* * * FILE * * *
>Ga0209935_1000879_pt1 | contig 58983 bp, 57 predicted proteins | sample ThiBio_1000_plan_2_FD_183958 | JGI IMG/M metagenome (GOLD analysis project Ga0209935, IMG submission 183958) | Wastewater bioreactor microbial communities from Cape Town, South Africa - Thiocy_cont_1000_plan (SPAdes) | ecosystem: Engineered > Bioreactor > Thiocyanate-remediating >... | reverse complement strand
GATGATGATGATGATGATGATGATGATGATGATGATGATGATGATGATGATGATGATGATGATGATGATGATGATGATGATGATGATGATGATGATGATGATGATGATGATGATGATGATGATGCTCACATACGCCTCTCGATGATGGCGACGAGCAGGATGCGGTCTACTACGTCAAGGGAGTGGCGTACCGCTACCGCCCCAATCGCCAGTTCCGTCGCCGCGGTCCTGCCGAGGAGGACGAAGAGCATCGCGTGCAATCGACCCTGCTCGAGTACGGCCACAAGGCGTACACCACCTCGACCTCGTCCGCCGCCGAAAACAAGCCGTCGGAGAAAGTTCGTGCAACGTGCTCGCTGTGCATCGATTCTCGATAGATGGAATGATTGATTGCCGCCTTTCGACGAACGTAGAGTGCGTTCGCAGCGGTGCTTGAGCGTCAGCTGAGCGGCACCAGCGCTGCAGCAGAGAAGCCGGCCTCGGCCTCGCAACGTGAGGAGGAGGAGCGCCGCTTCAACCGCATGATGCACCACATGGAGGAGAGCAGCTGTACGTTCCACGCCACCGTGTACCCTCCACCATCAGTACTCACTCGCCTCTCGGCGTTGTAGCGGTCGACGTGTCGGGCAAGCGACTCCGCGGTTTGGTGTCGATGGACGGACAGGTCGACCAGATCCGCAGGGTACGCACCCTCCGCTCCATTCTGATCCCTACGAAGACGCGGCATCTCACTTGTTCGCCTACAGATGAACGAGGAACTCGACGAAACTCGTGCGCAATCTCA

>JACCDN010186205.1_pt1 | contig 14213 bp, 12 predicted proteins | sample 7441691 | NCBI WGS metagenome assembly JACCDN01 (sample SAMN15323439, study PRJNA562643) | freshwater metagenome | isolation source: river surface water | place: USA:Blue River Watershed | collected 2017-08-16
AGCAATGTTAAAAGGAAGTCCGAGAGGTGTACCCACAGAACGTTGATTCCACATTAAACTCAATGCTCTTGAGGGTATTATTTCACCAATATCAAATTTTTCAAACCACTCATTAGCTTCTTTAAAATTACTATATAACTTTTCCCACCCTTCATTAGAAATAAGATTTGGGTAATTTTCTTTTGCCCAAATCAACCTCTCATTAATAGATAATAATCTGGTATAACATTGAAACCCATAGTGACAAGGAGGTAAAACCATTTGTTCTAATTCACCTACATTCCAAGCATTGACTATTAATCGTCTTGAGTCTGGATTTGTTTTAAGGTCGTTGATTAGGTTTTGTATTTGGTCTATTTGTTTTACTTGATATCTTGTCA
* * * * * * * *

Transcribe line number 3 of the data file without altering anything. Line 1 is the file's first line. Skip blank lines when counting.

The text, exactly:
>JACCDN010186205.1_pt1 | contig 14213 bp, 12 predicted proteins | sample 7441691 | NCBI WGS metagenome assembly JACCDN01 (sample SAMN15323439, study PRJNA562643) | freshwater metagenome | isolation source: river surface water | place: USA:Blue River Watershed | collected 2017-08-16